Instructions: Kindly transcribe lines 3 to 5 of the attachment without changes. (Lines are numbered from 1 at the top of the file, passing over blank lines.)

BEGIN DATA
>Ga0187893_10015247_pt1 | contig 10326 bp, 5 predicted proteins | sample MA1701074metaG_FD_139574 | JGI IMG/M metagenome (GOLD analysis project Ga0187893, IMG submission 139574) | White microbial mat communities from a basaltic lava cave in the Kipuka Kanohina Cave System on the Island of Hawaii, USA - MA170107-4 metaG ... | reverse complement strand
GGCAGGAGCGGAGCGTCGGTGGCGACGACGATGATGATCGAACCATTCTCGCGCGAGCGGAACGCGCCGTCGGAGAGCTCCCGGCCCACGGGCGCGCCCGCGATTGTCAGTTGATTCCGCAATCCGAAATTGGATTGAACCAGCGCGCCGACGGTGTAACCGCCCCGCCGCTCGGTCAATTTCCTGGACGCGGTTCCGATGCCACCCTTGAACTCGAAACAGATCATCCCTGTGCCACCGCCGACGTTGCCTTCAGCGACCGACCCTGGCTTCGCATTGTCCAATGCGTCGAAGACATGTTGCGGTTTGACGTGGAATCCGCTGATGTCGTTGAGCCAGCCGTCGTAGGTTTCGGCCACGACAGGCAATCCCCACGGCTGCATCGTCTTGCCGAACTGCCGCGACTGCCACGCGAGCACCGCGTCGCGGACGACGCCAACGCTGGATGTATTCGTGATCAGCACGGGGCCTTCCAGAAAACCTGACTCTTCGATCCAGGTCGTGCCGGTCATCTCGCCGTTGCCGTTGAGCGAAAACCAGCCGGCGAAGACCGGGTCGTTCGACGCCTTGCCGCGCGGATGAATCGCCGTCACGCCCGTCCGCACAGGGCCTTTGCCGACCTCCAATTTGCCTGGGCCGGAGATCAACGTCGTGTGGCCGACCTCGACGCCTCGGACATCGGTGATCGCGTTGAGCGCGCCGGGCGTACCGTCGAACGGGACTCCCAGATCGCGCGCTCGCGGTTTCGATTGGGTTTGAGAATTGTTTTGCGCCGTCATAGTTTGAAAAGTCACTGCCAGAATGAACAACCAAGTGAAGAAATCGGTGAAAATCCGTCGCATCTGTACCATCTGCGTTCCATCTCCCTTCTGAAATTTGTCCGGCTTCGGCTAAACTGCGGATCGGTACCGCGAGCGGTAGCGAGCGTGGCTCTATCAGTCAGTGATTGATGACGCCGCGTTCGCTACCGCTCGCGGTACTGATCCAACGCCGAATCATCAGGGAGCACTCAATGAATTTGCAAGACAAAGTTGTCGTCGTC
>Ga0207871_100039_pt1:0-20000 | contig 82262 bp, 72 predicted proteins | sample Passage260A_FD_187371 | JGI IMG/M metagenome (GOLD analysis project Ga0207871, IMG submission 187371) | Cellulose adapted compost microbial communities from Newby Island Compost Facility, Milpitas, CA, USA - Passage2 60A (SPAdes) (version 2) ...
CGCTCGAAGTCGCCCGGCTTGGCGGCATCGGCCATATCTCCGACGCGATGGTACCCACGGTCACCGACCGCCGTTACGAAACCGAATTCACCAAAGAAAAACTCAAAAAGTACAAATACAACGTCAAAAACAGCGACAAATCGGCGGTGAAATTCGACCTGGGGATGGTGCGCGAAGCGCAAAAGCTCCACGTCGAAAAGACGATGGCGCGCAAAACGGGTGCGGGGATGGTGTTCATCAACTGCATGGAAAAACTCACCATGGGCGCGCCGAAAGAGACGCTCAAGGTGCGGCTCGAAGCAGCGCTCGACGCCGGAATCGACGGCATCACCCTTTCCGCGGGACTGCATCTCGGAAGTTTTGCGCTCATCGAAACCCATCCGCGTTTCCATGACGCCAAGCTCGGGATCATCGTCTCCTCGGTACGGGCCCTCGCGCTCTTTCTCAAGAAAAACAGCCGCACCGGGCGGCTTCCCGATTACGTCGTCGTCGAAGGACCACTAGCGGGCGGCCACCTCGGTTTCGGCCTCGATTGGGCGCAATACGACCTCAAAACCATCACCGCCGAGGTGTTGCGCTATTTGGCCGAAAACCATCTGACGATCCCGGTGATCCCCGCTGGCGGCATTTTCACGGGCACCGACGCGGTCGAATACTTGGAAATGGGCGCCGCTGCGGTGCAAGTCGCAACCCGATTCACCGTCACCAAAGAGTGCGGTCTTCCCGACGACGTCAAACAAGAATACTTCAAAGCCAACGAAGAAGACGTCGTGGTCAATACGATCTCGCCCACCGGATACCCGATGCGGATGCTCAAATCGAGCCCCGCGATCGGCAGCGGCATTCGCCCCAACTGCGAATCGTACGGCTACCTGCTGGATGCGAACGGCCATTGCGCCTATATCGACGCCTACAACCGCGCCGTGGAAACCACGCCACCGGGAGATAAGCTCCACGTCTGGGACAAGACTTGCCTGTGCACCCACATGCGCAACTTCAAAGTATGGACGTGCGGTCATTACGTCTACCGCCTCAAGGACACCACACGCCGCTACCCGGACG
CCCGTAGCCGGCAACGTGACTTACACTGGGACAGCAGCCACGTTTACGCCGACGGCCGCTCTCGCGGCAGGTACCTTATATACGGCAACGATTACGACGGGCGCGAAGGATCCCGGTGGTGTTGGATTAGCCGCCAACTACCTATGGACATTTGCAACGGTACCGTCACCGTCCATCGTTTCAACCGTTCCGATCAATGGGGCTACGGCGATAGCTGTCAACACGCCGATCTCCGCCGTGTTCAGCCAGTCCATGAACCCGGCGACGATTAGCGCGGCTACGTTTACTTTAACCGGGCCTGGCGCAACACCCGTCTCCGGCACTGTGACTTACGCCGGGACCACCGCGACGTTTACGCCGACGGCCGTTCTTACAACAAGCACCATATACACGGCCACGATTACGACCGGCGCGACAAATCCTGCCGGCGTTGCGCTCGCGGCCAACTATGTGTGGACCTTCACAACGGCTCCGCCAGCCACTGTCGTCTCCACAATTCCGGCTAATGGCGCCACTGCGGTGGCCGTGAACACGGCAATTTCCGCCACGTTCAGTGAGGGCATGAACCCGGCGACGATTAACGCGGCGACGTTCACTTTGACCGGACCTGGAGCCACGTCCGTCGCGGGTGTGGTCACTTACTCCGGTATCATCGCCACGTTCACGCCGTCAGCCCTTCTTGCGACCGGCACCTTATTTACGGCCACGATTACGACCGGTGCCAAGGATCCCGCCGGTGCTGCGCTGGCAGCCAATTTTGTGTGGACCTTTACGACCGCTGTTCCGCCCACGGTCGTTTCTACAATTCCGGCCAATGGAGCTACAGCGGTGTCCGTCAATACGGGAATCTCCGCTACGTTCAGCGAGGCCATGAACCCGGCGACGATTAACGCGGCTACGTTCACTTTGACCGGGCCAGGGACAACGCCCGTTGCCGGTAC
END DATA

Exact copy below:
>Ga0207871_100039_pt1:0-20000 | contig 82262 bp, 72 predicted proteins | sample Passage260A_FD_187371 | JGI IMG/M metagenome (GOLD analysis project Ga0207871, IMG submission 187371) | Cellulose adapted compost microbial communities from Newby Island Compost Facility, Milpitas, CA, USA - Passage2 60A (SPAdes) (version 2) ...
CGCTCGAAGTCGCCCGGCTTGGCGGCATCGGCCATATCTCCGACGCGATGGTACCCACGGTCACCGACCGCCGTTACGAAACCGAATTCACCAAAGAAAAACTCAAAAAGTACAAATACAACGTCAAAAACAGCGACAAATCGGCGGTGAAATTCGACCTGGGGATGGTGCGCGAAGCGCAAAAGCTCCACGTCGAAAAGACGATGGCGCGCAAAACGGGTGCGGGGATGGTGTTCATCAACTGCATGGAAAAACTCACCATGGGCGCGCCGAAAGAGACGCTCAAGGTGCGGCTCGAAGCAGCGCTCGACGCCGGAATCGACGGCATCACCCTTTCCGCGGGACTGCATCTCGGAAGTTTTGCGCTCATCGAAACCCATCCGCGTTTCCATGACGCCAAGCTCGGGATCATCGTCTCCTCGGTACGGGCCCTCGCGCTCTTTCTCAAGAAAAACAGCCGCACCGGGCGGCTTCCCGATTACGTCGTCGTCGAAGGACCACTAGCGGGCGGCCACCTCGGTTTCGGCCTCGATTGGGCGCAATACGACCTCAAAACCATCACCGCCGAGGTGTTGCGCTATTTGGCCGAAAACCATCTGACGATCCCGGTGATCCCCGCTGGCGGCATTTTCACGGGCACCGACGCGGTCGAATACTTGGAAATGGGCGCCGCTGCGGTGCAAGTCGCAACCCGATTCACCGTCACCAAAGAGTGCGGTCTTCCCGACGACGTCAAACAAGAATACTTCAAAGCCAACGAAGAAGACGTCGTGGTCAATACGATCTCGCCCACCGGATACCCGATGCGGATGCTCAAATCGAGCCCCGCGATCGGCAGCGGCATTCGCCCCAACTGCGAATCGTACGGCTACCTGCTGGATGCGAACGGCCATTGCGCCTATATCGACGCCTACAACCGCGCCGTGGAAACCACGCCACCGGGAGATAAGCTCCACGTCTGGGACAAGACTTGCCTGTGCACCCACATGCGCAACTTCAAAGTATGGACGTGCGGTCATTACGTCTACCGCCTCAAGGACACCACACGCCGCTACCCGGACG
CCCGTAGCCGGCAACGTGACTTACACTGGGACAGCAGCCACGTTTACGCCGACGGCCGCTCTCGCGGCAGGTACCTTATATACGGCAACGATTACGACGGGCGCGAAGGATCCCGGTGGTGTTGGATTAGCCGCCAACTACCTATGGACATTTGCAACGGTACCGTCACCGTCCATCGTTTCAACCGTTCCGATCAATGGGGCTACGGCGATAGCTGTCAACACGCCGATCTCCGCCGTGTTCAGCCAGTCCATGAACCCGGCGACGATTAGCGCGGCTACGTTTACTTTAACCGGGCCTGGCGCAACACCCGTCTCCGGCACTGTGACTTACGCCGGGACCACCGCGACGTTTACGCCGACGGCCGTTCTTACAACAAGCACCATATACACGGCCACGATTACGACCGGCGCGACAAATCCTGCCGGCGTTGCGCTCGCGGCCAACTATGTGTGGACCTTCACAACGGCTCCGCCAGCCACTGTCGTCTCCACAATTCCGGCTAATGGCGCCACTGCGGTGGCCGTGAACACGGCAATTTCCGCCACGTTCAGTGAGGGCATGAACCCGGCGACGATTAACGCGGCGACGTTCACTTTGACCGGACCTGGAGCCACGTCCGTCGCGGGTGTGGTCACTTACTCCGGTATCATCGCCACGTTCACGCCGTCAGCCCTTCTTGCGACCGGCACCTTATTTACGGCCACGATTACGACCGGTGCCAAGGATCCCGCCGGTGCTGCGCTGGCAGCCAATTTTGTGTGGACCTTTACGACCGCTGTTCCGCCCACGGTCGTTTCTACAATTCCGGCCAATGGAGCTACAGCGGTGTCCGTCAATACGGGAATCTCCGCTACGTTCAGCGAGGCCATGAACCCGGCGACGATTAACGCGGCTACGTTCACTTTGACCGGGCCAGGGACAACGCCCGTTGCCGGTAC